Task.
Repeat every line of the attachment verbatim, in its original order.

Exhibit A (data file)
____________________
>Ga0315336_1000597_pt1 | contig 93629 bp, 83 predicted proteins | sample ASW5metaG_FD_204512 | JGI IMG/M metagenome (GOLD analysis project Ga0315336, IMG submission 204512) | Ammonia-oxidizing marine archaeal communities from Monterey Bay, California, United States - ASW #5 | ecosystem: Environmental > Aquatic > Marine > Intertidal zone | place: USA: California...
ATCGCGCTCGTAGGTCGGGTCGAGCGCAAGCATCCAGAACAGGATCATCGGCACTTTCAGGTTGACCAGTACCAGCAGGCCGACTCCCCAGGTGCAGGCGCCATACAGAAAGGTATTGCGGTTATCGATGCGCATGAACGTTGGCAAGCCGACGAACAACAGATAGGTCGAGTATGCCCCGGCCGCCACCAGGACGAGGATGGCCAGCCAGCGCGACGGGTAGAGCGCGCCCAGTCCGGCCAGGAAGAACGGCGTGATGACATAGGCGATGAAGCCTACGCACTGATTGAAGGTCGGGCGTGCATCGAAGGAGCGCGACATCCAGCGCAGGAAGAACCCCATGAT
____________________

>Ga0315336_1000597_pt1 | contig 93629 bp, 83 predicted proteins | sample ASW5metaG_FD_204512 | JGI IMG/M metagenome (GOLD analysis project Ga0315336, IMG submission 204512) | Ammonia-oxidizing marine archaeal communities from Monterey Bay, California, United States - ASW #5 | ecosystem: Environmental > Aquatic > Marine > Intertidal zone | place: USA: California...
ATCGCGCTCGTAGGTCGGGTCGAGCGCAAGCATCCAGAACAGGATCATCGGCACTTTCAGGTTGACCAGTACCAGCAGGCCGACTCCCCAGGTGCAGGCGCCATACAGAAAGGTATTGCGGTTATCGATGCGCATGAACGTTGGCAAGCCGACGAACAACAGATAGGTCGAGTATGCCCCGGCCGCCACCAGGACGAGGATGGCCAGCCAGCGCGACGGGTAGAGCGCGCCCAGTCCGGCCAGGAAGAACGGCGTGATGACATAGGCGATGAAGCCTACGCACTGATTGAAGGTCGGGCGTGCATCGAAGGAGCGCGACATCCAGCGCAGGAAGAACCCCATGAT